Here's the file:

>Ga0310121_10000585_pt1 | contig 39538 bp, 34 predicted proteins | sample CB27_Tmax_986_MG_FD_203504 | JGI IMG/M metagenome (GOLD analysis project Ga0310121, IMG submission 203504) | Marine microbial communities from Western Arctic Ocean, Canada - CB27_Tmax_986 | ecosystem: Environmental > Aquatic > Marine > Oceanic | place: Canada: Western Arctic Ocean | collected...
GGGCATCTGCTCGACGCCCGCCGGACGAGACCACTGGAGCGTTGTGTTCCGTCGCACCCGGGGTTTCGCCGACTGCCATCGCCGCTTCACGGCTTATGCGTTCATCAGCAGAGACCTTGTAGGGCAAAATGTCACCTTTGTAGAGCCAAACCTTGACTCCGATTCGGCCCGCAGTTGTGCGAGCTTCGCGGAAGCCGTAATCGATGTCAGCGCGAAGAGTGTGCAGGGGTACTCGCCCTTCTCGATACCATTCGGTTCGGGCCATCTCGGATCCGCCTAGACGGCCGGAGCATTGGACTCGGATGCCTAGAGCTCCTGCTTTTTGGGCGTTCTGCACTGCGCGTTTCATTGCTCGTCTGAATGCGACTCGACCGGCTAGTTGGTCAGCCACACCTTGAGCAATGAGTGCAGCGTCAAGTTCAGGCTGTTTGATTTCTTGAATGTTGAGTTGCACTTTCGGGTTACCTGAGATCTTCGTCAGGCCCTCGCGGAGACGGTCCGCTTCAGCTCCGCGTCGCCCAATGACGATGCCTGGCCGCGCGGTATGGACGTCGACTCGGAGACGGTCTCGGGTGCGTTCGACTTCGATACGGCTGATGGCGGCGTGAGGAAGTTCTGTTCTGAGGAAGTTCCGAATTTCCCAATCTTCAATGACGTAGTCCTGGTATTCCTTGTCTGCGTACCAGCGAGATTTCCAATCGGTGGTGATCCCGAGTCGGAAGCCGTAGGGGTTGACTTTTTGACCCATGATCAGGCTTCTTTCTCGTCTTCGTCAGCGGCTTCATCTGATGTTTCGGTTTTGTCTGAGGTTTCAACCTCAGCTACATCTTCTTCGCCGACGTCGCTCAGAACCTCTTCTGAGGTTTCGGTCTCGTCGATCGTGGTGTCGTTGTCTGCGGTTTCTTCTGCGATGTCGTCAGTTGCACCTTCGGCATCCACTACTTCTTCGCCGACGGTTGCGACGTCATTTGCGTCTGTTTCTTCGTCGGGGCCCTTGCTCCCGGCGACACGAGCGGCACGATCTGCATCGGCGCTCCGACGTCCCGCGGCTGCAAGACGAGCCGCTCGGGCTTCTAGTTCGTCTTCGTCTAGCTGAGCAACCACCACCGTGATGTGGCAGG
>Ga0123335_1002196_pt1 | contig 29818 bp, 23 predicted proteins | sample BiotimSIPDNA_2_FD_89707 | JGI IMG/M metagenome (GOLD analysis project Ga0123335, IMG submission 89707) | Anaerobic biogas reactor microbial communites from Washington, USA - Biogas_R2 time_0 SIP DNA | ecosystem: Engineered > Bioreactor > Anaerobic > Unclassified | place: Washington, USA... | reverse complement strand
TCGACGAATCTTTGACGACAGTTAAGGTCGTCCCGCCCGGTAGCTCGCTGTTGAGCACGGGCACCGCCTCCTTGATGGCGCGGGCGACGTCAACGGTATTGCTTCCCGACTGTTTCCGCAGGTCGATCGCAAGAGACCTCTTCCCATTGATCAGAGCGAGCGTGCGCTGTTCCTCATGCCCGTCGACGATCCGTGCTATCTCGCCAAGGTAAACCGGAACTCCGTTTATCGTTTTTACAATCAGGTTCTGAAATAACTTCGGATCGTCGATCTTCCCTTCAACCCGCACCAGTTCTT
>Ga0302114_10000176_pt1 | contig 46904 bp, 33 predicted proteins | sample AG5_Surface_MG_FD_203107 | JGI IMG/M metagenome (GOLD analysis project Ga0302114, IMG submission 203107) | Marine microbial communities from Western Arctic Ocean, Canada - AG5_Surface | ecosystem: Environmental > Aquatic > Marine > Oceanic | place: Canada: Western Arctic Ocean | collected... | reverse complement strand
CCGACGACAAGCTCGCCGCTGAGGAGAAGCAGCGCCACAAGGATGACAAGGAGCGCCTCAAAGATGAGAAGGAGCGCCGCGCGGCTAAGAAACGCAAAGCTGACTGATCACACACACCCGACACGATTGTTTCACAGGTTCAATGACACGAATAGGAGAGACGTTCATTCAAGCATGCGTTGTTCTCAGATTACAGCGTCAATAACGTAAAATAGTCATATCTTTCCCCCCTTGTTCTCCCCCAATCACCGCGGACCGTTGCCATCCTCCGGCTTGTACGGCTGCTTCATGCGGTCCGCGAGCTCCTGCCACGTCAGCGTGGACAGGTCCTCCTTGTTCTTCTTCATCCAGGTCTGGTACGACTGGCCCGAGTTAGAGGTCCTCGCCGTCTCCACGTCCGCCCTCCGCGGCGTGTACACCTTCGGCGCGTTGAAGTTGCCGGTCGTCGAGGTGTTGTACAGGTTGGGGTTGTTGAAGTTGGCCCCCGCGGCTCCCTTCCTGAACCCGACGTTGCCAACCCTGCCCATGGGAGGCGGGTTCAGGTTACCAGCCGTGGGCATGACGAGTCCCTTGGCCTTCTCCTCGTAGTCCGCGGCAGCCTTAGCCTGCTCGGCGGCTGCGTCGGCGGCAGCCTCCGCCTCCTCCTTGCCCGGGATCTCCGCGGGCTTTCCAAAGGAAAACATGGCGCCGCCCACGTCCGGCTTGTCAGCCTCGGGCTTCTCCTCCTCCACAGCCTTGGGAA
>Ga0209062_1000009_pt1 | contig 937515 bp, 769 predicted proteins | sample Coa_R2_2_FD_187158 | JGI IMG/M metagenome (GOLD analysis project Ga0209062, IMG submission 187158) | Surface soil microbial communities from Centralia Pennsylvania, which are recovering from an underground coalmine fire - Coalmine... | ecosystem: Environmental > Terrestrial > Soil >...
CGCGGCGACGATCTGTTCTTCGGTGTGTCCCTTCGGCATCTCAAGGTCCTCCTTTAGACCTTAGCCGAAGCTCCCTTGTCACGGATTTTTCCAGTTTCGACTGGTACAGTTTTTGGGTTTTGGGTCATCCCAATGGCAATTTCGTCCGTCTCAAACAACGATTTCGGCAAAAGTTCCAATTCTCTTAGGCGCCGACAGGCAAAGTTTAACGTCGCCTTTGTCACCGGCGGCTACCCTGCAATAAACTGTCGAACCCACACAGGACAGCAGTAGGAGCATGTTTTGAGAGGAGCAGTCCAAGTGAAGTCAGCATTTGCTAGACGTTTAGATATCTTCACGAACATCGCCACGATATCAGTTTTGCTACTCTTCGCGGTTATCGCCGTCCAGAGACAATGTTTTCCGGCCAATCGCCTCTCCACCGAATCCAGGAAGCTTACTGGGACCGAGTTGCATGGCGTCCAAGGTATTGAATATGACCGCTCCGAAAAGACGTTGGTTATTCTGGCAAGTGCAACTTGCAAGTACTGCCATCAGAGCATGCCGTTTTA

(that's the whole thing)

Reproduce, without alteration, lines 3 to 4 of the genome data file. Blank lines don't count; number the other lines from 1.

>Ga0123335_1002196_pt1 | contig 29818 bp, 23 predicted proteins | sample BiotimSIPDNA_2_FD_89707 | JGI IMG/M metagenome (GOLD analysis project Ga0123335, IMG submission 89707) | Anaerobic biogas reactor microbial communites from Washington, USA - Biogas_R2 time_0 SIP DNA | ecosystem: Engineered > Bioreactor > Anaerobic > Unclassified | place: Washington, USA... | reverse complement strand
TCGACGAATCTTTGACGACAGTTAAGGTCGTCCCGCCCGGTAGCTCGCTGTTGAGCACGGGCACCGCCTCCTTGATGGCGCGGGCGACGTCAACGGTATTGCTTCCCGACTGTTTCCGCAGGTCGATCGCAAGAGACCTCTTCCCATTGATCAGAGCGAGCGTGCGCTGTTCCTCATGCCCGTCGACGATCCGTGCTATCTCGCCAAGGTAAACCGGAACTCCGTTTATCGTTTTTACAATCAGGTTCTGAAATAACTTCGGATCGTCGATCTTCCCTTCAACCCGCACCAGTTCTT